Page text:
Escobar’s macabre public relations antics helped to catalyze state re-formation in Colombia, prodding the government to adapt his penchant for manipulating the spectacle of war. As Nobel Laureate Gabriel García Márquez noted, the Extraditables acted as a business brand. Writing about Escobar, García Márquez said: “No other Colombian in history has had, and has exercised such a talent as his to manipulate (condicionar) public opinion.” Page 99 is about Escobar’s theatrics. It sets the stage, so to speak, for the guerrilla marketing campaigns that I analyze in the following chapter.

* * *

Quote from page 99:

The press camped out outside of the hostages’ homes and had a field day with the liberation. In announcing their decision to free the hostages, the Extraditables claimed they wanted to “erase any doubt that we are pressuring the National Constitutional Assembly” (El Tiempo 1991). The statement was transparent in its dishonesty. In a more candid moment, when Escobar penned a handwritten letter to Maruja apologizing for the ordeal, he said, “Don’t pay attention to my press releases they’re only to apply pressure” (García Márquez 1995:126). Escobar turned himself over to the Colombian authorities the day after he freed Maruja Pachón and Pacho Santos—he had obtained his goal although the country did not yet know it.

Escobar’s public pressure, private threats, and handsome bribes worked in concert. As the special commission to formally receive Escobar in his long-awaited “subjugation” departed in two helicopters, news that the Constitutional Assembly had struck down the provision allowing for the extradition of Colombian citizens blared out of radio speakers throughout the country. García Márquez described the scene of Escobar’s “subjugation”:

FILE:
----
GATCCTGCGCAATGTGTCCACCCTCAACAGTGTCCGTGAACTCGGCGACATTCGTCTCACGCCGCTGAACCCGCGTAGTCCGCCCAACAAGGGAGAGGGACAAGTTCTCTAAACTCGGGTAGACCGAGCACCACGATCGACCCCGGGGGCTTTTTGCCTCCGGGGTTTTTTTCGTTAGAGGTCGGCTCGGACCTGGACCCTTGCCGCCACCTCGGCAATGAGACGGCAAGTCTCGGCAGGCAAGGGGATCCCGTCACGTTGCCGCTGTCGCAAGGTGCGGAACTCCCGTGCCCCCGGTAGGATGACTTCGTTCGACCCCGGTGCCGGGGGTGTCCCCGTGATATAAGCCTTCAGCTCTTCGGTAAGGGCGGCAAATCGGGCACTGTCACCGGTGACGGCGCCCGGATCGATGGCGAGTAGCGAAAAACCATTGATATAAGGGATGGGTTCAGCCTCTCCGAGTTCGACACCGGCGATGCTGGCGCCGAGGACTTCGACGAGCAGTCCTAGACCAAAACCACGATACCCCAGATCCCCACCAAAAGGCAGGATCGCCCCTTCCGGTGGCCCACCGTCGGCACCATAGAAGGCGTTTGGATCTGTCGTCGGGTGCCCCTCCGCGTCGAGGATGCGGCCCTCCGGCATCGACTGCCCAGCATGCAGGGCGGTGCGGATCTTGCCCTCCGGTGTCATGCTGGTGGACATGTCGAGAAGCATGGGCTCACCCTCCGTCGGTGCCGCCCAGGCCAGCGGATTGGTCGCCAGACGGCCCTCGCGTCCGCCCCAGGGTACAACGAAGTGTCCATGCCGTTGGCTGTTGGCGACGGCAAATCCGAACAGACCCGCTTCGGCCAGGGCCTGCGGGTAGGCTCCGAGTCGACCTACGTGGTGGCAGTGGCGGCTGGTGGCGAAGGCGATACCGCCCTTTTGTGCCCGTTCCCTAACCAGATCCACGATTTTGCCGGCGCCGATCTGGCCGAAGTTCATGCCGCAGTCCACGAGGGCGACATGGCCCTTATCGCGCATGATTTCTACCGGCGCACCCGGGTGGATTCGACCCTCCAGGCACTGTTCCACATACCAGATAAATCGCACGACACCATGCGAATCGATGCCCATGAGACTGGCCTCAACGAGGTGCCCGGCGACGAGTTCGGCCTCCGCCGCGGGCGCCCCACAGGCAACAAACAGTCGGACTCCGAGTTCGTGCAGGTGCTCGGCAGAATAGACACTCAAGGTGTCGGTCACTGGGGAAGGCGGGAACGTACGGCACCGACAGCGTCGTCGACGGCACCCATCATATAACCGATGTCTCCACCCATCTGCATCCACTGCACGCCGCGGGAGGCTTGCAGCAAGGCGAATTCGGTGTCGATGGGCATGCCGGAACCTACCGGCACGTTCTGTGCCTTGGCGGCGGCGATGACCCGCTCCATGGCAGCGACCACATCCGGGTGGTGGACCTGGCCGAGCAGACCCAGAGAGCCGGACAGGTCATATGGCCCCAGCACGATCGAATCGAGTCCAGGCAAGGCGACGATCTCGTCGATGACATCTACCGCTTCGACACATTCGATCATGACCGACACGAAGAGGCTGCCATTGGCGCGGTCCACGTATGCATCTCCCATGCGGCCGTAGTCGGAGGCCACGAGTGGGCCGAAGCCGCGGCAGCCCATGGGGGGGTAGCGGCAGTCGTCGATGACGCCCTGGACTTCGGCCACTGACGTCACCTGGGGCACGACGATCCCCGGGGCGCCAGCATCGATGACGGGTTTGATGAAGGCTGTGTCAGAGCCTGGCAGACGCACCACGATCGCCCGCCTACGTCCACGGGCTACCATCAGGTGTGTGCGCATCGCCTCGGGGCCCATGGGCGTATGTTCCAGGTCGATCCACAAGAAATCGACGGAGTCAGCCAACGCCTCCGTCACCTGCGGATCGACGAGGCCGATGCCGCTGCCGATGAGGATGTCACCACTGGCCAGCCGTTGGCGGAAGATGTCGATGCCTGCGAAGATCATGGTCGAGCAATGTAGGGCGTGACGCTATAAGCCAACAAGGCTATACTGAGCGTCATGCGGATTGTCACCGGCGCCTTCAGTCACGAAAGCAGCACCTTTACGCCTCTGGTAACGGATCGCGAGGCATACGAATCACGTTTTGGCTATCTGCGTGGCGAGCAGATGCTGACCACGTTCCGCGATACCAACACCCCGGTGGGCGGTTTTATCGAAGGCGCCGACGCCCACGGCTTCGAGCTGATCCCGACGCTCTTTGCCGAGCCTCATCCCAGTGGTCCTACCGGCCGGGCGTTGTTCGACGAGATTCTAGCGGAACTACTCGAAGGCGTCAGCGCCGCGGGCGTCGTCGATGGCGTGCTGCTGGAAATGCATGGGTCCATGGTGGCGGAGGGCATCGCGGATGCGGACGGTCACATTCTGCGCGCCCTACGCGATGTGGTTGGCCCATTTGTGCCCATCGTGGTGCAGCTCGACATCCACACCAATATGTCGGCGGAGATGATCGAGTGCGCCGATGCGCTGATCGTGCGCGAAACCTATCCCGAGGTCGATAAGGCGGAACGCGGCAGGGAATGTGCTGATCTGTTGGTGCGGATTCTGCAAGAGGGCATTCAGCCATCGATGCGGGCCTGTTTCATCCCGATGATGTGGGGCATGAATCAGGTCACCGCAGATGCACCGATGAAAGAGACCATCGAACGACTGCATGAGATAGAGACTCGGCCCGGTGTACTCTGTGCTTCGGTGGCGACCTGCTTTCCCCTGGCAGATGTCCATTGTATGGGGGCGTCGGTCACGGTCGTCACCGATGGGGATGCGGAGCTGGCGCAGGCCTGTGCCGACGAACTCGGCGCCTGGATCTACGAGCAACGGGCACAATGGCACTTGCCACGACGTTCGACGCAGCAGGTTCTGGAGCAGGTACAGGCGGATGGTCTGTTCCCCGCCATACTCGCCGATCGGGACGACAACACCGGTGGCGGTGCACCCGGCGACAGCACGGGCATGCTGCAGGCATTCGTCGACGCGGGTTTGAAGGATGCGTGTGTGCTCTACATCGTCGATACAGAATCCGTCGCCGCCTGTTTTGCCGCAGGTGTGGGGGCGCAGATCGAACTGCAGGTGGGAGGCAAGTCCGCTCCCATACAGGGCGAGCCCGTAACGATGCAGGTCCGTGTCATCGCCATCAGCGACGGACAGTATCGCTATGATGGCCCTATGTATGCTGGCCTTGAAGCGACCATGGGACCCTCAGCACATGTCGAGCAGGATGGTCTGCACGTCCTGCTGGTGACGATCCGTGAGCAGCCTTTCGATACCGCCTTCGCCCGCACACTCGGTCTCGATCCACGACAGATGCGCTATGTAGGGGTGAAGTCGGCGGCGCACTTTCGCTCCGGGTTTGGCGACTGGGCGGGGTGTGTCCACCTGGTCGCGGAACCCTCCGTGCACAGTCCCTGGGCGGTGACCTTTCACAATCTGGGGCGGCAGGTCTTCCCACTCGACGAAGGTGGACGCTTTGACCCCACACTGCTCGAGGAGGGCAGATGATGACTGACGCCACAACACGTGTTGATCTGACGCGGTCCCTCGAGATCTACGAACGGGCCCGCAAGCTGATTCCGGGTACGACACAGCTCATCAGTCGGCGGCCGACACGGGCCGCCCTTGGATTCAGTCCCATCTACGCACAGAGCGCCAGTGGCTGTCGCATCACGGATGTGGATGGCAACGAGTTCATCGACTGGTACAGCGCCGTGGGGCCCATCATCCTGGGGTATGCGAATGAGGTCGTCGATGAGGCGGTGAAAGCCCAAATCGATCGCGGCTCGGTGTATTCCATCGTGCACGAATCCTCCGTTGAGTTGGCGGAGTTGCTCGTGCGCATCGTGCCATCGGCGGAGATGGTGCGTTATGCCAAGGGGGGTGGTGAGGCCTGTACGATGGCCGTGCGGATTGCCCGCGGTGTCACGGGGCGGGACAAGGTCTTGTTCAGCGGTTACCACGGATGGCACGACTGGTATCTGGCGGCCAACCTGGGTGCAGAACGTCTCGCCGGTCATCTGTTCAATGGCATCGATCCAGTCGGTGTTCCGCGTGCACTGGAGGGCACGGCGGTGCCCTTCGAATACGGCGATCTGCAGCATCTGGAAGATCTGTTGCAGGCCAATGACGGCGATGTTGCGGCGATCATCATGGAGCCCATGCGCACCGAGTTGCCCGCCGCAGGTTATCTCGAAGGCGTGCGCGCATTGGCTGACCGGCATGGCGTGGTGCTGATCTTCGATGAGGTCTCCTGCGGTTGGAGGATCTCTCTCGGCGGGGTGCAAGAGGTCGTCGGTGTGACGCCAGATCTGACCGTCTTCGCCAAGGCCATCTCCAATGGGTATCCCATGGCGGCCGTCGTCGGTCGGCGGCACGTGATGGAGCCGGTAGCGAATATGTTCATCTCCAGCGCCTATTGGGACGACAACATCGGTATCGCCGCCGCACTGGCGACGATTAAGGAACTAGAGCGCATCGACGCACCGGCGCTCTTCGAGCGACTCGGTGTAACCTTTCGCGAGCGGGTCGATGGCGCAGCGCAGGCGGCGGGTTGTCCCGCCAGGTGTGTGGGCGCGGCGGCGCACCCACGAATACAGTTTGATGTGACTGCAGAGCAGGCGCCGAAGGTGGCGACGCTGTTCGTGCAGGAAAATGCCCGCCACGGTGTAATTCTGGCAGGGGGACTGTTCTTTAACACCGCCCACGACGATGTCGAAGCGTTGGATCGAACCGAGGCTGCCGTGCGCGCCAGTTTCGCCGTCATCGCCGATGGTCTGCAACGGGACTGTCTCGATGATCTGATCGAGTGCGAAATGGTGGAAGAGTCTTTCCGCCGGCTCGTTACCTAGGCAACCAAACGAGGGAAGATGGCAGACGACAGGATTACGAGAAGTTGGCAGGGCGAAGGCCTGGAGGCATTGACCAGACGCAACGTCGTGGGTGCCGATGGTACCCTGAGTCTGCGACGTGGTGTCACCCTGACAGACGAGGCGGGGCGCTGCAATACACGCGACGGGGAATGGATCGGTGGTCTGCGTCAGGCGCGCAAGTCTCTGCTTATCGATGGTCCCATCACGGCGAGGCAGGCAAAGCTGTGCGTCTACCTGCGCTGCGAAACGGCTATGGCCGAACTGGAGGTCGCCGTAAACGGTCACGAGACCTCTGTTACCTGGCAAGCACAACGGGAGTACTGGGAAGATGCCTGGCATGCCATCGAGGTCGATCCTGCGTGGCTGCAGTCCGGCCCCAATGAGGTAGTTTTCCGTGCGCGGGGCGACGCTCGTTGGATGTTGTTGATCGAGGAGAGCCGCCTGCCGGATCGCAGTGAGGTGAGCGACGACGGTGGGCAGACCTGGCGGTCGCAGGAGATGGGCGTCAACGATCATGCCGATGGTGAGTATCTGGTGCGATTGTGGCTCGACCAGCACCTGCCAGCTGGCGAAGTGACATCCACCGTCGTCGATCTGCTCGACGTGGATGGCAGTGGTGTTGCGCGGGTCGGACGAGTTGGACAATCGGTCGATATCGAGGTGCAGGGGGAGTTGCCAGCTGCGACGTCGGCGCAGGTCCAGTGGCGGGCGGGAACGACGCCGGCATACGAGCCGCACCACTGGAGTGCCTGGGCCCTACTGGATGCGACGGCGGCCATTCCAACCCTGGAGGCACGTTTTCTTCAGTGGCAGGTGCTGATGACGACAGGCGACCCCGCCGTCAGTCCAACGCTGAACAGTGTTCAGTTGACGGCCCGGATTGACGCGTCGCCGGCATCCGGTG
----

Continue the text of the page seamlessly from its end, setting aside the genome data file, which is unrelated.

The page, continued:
He raised the pant-leg of his left leg and pulled out the pistol he carried in a harness tied to his ankle. A magnificent gem: Sig Sauer 9, with a gold monogram on the plates of the handles. Escobar didn’t take out the clip but rather he removed the bullets one by one and dropped them on the ground. It was a theatrical gesture that seemed practiced. (García Márquez 1995:164)

Fattal, Alex. 2014. “Guerrilla Marketing: Information War and the Demobiliation of FARC Rebels.” PhD diss., Harvard University.

Alex is an Assistant Professor in the Department of Communication at the University of California, San Diego. His scholarship and creative work focuses on representations of the Colombian armed conflict and the fitful efforts to build a lasting peace to that South American nation. He brings an interdisciplinary perspective to his work, combining socio-cultural anthropology, media studies, and the documentary arts. You can contact Alex at afattal@ucsd.edu.

Alex’s dissertation has been turned into a book, Guerrilla Marketing: Counterinsurgency and Capitalism in Colombia (2018), University of Chicago Press.

Alex Fattal

Alex Fattal, Assistant Professor, Department of Communication, UCSD